A: Sure. It astonishes me how much value gets locked down in a business by virtue of having designed the company in an era when complete information about the business didn’t exist. When you don’t know how much inventory is in your channel, and you’re worried about it being depleted, what do you do? You make more inventory, right? And you buffer more. If, on the other hand, you are worried about how much of your channel inventory is going to be returned to you and what the exposure is, you record reserves and liabilities on your balance sheet to insure against the old stock that might come back to you from the channel. You build your business around approximations and insurance policies in the absence of real information flow. And then, the moment the information flow starts becoming available, and there is more sunlight, it frees up all those pockets of value that have been locked down in the business during the pre-information era.
This is the way I like to think about what Zyme is doing – we’re bringing in more light and enabling an information flow that injects more data into these corporations, to transform old business processes and puncture the airlock where all this value has been trapped, because people designed the businesses around a lack of information.
Q: So, when you have a better idea of what each channel partner is doing, you can manage them better?
A: Sure – and much more dynamically. For instance, if you didn’t know which of your channel partners have switched away from you in the last three months, and are now perhaps working with your competitors promoting their products, you would still be paying those partners who are no longer loyal to you, giving them incentive payments that you computed based on last year’s information, because you didn’t know that they have shifted to your competitors’ products. You do the best you can with the information you have, and all these business processes relating to the channel were designed around slow aggregated anecdotal information flow that results in a ton of value being locked in the enterprises that can be released and used to their advantage.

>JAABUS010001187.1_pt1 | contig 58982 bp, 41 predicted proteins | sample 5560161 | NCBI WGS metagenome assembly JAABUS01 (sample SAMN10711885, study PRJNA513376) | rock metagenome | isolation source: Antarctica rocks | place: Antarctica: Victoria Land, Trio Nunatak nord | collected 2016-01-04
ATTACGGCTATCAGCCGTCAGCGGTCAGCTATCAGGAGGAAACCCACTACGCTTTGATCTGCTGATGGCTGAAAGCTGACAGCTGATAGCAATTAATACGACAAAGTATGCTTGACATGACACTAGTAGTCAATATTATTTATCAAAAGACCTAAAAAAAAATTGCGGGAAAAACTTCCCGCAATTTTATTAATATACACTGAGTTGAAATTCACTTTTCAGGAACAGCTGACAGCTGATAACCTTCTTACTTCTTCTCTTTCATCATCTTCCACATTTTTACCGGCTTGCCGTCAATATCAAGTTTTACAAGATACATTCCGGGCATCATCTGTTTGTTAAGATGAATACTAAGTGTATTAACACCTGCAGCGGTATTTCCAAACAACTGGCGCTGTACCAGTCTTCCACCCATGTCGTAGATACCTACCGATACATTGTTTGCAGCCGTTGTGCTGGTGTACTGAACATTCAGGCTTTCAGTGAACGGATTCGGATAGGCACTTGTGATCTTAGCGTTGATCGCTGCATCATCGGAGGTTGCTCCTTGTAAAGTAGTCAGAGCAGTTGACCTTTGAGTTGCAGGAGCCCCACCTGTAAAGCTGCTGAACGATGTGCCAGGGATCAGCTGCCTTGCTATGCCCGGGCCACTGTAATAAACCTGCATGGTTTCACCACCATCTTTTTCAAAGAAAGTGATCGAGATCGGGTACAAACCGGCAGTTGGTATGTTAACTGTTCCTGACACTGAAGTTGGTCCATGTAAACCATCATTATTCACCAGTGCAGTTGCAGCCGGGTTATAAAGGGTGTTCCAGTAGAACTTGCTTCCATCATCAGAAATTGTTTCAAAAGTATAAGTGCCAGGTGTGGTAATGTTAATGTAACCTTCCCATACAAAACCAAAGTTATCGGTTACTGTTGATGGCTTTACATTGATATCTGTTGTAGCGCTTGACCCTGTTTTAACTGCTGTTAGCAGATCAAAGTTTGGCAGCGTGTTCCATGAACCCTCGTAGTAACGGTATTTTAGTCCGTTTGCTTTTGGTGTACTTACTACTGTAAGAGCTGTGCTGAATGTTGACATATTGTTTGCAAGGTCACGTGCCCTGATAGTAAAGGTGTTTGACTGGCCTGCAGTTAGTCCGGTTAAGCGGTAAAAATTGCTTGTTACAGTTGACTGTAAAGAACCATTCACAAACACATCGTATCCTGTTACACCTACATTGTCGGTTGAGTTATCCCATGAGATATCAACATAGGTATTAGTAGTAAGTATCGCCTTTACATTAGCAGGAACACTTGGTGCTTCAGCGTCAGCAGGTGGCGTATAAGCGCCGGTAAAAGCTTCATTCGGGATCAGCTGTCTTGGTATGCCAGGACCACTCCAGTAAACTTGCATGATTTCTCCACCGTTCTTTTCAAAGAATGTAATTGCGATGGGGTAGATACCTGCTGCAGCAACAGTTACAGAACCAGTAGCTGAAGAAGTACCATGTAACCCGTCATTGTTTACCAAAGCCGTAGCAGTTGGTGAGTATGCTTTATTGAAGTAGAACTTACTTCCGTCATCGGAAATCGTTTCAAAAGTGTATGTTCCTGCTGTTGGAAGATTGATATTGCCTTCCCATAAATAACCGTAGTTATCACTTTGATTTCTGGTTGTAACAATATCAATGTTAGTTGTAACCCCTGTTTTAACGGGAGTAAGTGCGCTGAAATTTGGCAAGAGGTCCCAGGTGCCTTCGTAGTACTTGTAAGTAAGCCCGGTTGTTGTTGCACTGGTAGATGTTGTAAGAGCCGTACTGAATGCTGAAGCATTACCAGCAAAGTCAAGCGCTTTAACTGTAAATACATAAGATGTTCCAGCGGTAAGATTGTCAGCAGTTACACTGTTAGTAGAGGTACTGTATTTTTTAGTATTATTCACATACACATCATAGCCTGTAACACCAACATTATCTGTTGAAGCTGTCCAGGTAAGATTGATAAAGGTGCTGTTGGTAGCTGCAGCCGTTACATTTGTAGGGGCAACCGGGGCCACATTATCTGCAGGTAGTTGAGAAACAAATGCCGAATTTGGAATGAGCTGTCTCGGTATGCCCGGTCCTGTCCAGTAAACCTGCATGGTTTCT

Q: In a sense, it seems that channel visibility is a new way of creating more sales intelligence for companies that didn’t have it before.
A: That’s right. Downstream sales intelligence is the most powerful penetrative information – it changes the way you market, changes your view of customers, changes your view of partners who are enabling that flow, changes your view of shifting market dynamics sooner, rather than later, and causes you to alter the course of your business. Indirect channel sales intelligence has been hard to come by, and the world has designed itself around slow-moving, inefficient aggregated information. This is a very transformative instrument – very, disruptive – and very value creating.
As an example, this visibility shines a spotlight on a potential billion dollar misallocation of marketing funds for the trillion dollar tech sector.
Q: How does all this fit with the broader trends of business intelligence we are seeing in enterprises?
A: One way of looking at that is to see where venture capitalists are investing. There are three or four private equity firms, and venture capitalists who are now investing only in firms that are driving what they call “data-enabled businesses.” These investors are looking for companies that are making transformations based on data enablement. The whole thesis here is business transformation with information. And companies that enable that are unlocking the next wave of value.
By Steve Prentice